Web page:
“Please Stick To One Channel and Watch That”

OK first just to clear things up this is not a post about television hoppers, this is post about Photography. Secondly and more importantly your photos have channels.

Depending on the image mode of your photograph you will have different numbers of channels. An images colour elements in Photoshop or another image editing software are split into channels. If you have an image that is an RGB image, it will be split into three channels Red, Green and Blue. The Channels palette will represent this as three separate channel layers. If you think about traditional printing, each channel is a plate with just one colour but when mixed with the other two creates the full colour image.

There are several image modes; CMYK (Cyan, Magenta, Yellow and Black), Greyscale (a scale from light grey to dark sometimes called black and white) Lab (this has three channels lightness which contains all luminance information and an A and B channel which contains colour information.) There are more but at the beginning we will start with those.

For most users of Photoshop this is about as far as their knowledge on channels goes. Channels can be useful for many other things than just giving having the colour information stored; they can be used for creating black and white images to saving selections.

I select you.

Photoshop has a neat section mode called quick mask.  Using the quick mask mode you can use the paint brush to paint the area of the image that you want selected. When you exit the mode the area is selected. When you do this your Channels palette will gain an extra channel temporarily while you are in the quick mask mode. When you exit the mode the channel will disappear

You can also save the selection you have made in doing tis it will save the selection to your channels in a new channel. This is useful if it is an area in the image that you are going to the reselect saves time in manually reselecting the are time and time again, especially if it is a complex selection. When you save your section a new channel will appear called an alpha channel. This channel does not affect the colour of your image directly. Alpha channels are masks that can be edited to manipulate your section.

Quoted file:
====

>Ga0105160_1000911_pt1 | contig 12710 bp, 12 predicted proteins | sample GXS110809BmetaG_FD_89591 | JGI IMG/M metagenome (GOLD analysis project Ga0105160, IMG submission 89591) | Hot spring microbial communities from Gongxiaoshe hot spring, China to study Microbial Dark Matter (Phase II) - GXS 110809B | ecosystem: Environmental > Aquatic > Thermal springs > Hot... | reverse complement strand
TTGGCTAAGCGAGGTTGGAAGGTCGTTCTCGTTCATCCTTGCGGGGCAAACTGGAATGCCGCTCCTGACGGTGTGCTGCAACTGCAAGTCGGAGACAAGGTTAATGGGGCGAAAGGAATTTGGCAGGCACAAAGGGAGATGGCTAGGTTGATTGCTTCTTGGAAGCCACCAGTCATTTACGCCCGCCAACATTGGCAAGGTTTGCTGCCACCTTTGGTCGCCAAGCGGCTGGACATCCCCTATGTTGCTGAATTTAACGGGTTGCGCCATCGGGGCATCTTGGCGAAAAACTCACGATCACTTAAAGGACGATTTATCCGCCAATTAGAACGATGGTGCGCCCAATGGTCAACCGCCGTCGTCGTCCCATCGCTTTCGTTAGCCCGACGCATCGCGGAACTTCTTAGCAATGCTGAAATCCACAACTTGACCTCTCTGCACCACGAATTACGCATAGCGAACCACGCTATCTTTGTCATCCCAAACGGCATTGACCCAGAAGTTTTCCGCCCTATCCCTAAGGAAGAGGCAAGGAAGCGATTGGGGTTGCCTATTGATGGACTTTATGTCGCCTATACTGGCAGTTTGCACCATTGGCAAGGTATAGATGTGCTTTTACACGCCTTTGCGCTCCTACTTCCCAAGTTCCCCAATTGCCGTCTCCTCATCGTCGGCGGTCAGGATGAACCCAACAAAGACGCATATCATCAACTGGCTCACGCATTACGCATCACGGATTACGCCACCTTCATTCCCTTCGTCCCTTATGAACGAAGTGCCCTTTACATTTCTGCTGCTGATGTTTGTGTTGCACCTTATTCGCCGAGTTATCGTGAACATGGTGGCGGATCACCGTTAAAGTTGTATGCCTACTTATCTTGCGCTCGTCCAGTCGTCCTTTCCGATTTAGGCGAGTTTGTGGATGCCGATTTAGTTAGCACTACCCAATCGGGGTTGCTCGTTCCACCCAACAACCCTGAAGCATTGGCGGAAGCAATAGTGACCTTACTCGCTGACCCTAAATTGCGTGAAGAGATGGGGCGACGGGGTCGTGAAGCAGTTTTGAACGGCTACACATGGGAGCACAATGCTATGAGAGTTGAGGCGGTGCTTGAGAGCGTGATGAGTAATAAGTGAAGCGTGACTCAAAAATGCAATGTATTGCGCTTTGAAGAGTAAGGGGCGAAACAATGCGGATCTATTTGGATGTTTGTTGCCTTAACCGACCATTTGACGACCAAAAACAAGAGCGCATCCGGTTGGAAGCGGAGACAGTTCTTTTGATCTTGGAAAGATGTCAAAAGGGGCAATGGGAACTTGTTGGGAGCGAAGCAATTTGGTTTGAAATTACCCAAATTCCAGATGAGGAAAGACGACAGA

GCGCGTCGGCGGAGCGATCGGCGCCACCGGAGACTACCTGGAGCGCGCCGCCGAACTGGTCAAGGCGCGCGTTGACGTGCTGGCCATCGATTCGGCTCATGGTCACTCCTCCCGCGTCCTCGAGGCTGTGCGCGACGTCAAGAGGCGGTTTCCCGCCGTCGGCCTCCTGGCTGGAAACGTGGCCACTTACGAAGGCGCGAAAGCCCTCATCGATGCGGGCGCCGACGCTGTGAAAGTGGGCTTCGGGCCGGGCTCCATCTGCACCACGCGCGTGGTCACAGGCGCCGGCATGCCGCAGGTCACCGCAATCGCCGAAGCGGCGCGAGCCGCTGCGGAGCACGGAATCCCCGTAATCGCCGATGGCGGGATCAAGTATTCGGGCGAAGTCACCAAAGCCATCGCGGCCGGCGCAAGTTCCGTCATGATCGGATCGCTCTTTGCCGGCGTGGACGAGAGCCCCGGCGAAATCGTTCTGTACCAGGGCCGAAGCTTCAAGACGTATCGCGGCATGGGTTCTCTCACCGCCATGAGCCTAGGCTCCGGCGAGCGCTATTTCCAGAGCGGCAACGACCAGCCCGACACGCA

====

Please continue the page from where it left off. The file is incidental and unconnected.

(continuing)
Where the filters go

Applying filters to separate layers is quite common in Photoshop but you can also apply filters to channels. By apply filters to channels you can create a more stylised image. A good example would be to apply a Gaussian blur to an Alpha channel that you have made from a section. This will soften hard edges and can be used to help blend differ components of an image together. Just like layers, channels can be duplicated to preserve the original channel.

Another simple idea would be to turn off a colour channel to remove one colour to create interesting colour effects. If you like the image with the channel turned off, remember to delete the layer because if you don’t when you open the image again it will turn back on.

As you can see from the image above i have turned off the black channel.

Should we split up?

You can do two great things with channels, one is to split them up and other is to merge. If you split the channels you will create a new greyscale image for each channel. For example if you had an RGB image you would have 3 greyscale images. This is a neat way to create black and white images. I will be posting later about how to create black and white images using channels.

The merge option will reunite the split channels back together in a single document. In fact this option will merge any number of greyscale images as long as they have the same dimensions. This means that you can create an image where each channel contains a different Image. This is a great are to play with and see what you make.